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Delegated Powers are Limited Powers of Government

Delegated powers are, in the nature of things, limited powers. Even the Necessary and Proper Clause is no exception to this rule.

Last Updated on August 11, 2021 by Constitutional Militia

Delegated powers are, in the nature of things, limited powers. For instance, a grant of “all legislative power” or “all judicial power” is limited to such power as is “legislative” or “judicial” in character. Even a grant of “all power” is limited to the power the grantor actually enjoys the privilege to delegate. For that reason, the very existence of the Constitution establishes that the powers the General Government are not only delegated, but also definite, and limited by their very definition[1]—and can extend only to those powers WE THE PEOPLE have the competence to grant. For example, inasmuch as “tyranny” is a set of powers—including, for instance, the power to wantonly kill innocent human beings—that no one may claim a right to exercise, even WE THE PEOPLE could not delegate tyrannical powers to their government.[2] And the Supreme Court has recognized as much:

“There are . . . rights in every free government beyond the control of the State . . . there are limitations on [governmental power] which grow out of the essential nature of all free governments. Implied reservations of individual rights, without which the social compact could not exist. . . .”[3]

Therefore the Constitution contains no undefined and general powers, that some theoretical government might possess[4]—or a fortiori that some actual foreign governments happen to exercise. Neither could it contain any independent and unmentioned power[s]”—for that would “conflict with the doctrine that this is a government of enumerated powers”.[5] Instead, the General Government’s every claim of power must find direct support in a constitutional grant, “in terms or by necessary implication.”[6] And “the burden of establishing a delegation power to the United States . . . is upon those making the claim.”[7]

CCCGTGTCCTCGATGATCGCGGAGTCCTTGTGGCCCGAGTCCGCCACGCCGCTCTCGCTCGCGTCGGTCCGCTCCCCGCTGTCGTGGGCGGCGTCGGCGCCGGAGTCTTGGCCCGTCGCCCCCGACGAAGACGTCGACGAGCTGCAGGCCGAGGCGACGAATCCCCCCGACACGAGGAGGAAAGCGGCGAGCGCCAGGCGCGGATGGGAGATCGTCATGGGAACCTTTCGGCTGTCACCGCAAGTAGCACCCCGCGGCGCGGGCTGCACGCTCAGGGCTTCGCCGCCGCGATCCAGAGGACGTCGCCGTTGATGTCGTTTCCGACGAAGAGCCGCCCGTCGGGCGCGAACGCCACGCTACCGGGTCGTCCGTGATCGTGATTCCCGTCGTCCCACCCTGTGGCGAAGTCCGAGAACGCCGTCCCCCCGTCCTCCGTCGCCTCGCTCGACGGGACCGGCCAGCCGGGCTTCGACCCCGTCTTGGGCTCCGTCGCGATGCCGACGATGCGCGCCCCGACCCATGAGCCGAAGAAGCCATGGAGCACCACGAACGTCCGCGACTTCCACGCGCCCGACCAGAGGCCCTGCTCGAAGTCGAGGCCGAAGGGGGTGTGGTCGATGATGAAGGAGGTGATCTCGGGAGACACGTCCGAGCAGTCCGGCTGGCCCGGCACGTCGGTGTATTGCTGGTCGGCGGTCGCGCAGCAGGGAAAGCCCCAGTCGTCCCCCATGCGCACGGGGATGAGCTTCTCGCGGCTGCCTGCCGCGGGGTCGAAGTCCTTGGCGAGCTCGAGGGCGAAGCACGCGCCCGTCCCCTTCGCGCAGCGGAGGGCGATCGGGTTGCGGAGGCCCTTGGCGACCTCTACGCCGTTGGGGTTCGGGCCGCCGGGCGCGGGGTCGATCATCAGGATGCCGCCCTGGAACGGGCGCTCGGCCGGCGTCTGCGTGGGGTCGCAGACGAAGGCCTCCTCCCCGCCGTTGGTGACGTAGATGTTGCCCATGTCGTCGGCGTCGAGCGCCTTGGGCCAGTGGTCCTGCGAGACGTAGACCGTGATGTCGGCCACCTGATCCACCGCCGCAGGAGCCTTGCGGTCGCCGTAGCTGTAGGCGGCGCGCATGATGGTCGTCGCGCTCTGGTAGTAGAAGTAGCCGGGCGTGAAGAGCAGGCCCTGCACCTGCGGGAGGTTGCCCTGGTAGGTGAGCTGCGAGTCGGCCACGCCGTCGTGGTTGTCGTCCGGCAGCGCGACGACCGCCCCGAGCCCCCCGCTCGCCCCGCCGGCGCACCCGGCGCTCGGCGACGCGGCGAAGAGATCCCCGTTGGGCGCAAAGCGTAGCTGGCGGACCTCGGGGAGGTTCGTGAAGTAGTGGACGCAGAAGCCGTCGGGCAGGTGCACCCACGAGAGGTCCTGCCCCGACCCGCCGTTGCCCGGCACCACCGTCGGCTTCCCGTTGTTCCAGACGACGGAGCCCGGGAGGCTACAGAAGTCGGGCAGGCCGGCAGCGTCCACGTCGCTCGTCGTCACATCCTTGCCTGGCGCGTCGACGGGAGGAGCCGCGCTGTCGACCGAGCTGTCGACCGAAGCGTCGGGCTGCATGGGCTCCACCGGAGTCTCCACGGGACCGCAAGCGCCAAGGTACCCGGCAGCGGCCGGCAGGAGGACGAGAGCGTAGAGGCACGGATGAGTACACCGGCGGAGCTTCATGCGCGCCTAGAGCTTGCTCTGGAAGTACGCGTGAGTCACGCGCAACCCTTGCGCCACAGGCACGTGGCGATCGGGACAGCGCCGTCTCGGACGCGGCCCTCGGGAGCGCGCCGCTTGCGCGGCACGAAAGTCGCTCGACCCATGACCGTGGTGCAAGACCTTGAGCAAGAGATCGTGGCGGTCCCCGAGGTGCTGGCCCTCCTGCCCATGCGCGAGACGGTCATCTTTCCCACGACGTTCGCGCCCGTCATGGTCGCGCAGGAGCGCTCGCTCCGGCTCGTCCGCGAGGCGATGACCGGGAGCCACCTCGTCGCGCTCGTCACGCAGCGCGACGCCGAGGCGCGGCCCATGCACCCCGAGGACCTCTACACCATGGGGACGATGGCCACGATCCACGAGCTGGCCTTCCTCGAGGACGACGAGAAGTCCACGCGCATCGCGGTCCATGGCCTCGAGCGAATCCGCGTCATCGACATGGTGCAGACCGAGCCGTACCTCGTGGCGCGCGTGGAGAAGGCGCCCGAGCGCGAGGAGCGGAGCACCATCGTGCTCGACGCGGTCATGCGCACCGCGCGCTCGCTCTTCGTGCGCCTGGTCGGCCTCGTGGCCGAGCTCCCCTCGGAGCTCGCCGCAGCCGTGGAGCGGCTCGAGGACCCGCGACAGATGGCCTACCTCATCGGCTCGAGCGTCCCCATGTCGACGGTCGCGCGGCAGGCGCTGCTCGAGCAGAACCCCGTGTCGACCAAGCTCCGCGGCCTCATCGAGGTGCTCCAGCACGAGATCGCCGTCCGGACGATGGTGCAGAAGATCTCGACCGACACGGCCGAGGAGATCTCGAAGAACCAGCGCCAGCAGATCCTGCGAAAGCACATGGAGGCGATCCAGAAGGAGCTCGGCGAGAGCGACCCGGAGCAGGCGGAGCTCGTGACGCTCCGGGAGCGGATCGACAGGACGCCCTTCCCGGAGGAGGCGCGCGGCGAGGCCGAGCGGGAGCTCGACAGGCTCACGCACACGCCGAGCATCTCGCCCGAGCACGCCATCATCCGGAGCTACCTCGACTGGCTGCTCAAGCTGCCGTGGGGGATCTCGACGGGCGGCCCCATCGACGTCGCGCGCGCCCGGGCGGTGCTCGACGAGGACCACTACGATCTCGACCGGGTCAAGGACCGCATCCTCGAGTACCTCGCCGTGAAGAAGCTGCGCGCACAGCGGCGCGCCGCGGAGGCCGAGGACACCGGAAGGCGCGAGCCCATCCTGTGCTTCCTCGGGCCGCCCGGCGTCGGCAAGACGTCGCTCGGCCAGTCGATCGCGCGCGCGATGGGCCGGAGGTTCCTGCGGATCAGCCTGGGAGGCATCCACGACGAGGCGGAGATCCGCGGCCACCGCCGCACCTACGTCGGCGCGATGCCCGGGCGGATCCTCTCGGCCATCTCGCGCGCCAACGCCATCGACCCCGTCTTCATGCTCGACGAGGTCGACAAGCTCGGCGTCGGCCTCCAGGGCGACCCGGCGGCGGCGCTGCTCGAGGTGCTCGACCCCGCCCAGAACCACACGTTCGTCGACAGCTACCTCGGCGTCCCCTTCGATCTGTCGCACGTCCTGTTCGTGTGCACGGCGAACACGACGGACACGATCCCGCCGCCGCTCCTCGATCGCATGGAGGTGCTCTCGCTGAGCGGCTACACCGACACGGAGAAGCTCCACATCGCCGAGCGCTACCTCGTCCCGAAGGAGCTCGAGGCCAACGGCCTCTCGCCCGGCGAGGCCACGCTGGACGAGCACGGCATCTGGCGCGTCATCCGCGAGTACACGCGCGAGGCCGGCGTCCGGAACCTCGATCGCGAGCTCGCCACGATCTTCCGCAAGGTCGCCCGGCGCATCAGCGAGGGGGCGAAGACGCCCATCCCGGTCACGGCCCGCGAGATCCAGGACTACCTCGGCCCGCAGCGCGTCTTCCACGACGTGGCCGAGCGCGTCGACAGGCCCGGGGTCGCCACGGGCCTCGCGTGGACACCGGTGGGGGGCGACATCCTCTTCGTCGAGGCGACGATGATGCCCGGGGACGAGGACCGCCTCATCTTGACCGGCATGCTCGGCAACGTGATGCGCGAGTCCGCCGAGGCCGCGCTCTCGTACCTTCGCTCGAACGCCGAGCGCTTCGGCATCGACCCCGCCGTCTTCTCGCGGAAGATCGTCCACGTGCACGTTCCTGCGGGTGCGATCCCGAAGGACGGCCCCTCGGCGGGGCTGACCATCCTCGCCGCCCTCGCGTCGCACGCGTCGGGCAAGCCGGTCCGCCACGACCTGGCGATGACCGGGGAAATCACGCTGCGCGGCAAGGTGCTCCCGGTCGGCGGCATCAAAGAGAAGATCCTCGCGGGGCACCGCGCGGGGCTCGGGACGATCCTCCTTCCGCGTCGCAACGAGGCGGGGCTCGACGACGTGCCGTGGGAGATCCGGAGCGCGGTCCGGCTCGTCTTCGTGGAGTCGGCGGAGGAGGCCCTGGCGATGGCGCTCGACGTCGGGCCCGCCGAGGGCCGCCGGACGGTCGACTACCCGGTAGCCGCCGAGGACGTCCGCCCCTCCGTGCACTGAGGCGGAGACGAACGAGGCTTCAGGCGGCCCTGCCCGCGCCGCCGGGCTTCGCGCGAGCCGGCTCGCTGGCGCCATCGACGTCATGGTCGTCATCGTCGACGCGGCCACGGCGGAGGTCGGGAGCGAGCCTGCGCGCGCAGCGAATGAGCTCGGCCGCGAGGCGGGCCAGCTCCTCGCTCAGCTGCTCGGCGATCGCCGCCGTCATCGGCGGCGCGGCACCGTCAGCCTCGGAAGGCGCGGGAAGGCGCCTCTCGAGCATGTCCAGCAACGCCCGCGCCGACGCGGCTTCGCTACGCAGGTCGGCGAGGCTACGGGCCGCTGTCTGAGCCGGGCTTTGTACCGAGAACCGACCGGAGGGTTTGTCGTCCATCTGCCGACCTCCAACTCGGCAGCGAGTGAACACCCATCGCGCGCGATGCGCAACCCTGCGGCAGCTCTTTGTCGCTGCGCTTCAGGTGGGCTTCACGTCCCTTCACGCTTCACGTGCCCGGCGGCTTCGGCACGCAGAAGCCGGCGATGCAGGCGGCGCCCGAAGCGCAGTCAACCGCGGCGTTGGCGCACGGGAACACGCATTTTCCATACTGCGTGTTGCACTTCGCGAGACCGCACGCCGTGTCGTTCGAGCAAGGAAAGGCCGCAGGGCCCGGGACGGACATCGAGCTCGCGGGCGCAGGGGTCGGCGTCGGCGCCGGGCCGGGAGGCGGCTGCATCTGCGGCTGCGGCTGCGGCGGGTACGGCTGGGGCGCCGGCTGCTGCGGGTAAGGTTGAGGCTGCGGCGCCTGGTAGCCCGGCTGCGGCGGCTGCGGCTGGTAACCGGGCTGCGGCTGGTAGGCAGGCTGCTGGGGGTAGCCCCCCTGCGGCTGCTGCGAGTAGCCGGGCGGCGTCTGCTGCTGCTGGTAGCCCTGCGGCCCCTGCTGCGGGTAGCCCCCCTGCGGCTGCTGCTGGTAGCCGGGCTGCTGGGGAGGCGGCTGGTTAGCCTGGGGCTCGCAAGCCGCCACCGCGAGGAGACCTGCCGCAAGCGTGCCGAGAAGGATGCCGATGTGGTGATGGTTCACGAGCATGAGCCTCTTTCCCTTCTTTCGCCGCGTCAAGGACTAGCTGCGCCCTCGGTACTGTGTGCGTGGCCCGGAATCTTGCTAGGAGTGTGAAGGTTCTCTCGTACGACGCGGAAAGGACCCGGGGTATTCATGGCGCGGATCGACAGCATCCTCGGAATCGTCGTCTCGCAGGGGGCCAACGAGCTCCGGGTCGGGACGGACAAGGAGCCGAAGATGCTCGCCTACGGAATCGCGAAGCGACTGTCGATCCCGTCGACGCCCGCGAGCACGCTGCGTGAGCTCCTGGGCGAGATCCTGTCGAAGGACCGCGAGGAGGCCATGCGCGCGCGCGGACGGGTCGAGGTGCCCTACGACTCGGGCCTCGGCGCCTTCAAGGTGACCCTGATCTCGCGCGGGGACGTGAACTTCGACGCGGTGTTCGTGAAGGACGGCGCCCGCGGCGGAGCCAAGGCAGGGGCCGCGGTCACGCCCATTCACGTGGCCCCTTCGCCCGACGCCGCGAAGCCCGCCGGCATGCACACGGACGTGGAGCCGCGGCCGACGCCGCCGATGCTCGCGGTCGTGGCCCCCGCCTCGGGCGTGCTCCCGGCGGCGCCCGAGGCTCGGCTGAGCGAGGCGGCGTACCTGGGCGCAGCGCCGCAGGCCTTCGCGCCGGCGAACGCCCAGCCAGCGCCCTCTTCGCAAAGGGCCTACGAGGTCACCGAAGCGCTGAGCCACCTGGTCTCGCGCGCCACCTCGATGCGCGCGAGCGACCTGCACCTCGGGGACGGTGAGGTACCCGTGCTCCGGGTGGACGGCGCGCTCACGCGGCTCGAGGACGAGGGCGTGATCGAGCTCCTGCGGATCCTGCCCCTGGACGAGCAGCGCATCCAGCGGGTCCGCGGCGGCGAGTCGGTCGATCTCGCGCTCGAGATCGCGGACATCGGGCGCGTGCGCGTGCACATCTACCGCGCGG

Delegated powers are, in the nature of things, limited powers. The Necessary and Proper Clause is no exception to this rule. That Clause authorizes Congress “[t]o make all Laws which shall be necessary and proper for carrying into Execution . . . all . . . Powers vested by this Constitution in the Government of the United States.” Thus on its face it is “not the delegation of a new and independent power, but simply provision for making effective [the enumerated constitutional] powers”[1]—and thereby depends upon and can operate only within the ambit of those powers. The Necessary and Proper Clause cannot inflate any other “Power vested by th[e] Constitution” beyond that power’s otherwise legitimate scope within the letter and spirit of the Constitution[2]—because the “Laws” it sanctions must be “necessary and proper for carrying into Execution” such other power as it exists, not as a specious reading of the Necessary and Proper Clause might extend it. Therefore, the Necessary and Proper Clause does not license—but, properly construed, prohibits—the limitless implication of new powers by “conjecture, supposition, or mere reasoning on the meaning or intention of the writing” in the Constitution.[3] As the Supreme Court ruled long ago, “[l]et the end be legitimate, let it be within the scope of the Constitution, and all means which are appropriate, which are plainly adapted to that end, which are not prohibited, but consist with letter and the spirit of the constitution, are constitutional.”[4] That is, “Laws which shall be necessary and proper” depend upon “the scope of the [C]onstitution,” its “prohibit[ions],” and its “letter and spirit” outside and independent of the Necessary and Proper Clause itself. All this, of course, is in keeping with what the Tenth Amendment makes strikingly clear, that the only powers the General Government may exercise are those “delegated . . . by the Constitution”. And because the General Government is . . . one of enumerated powers,”[5] there necessarily can be no inherent governmental authority of any kind: “[P]owers not granted are prohibited.”[6]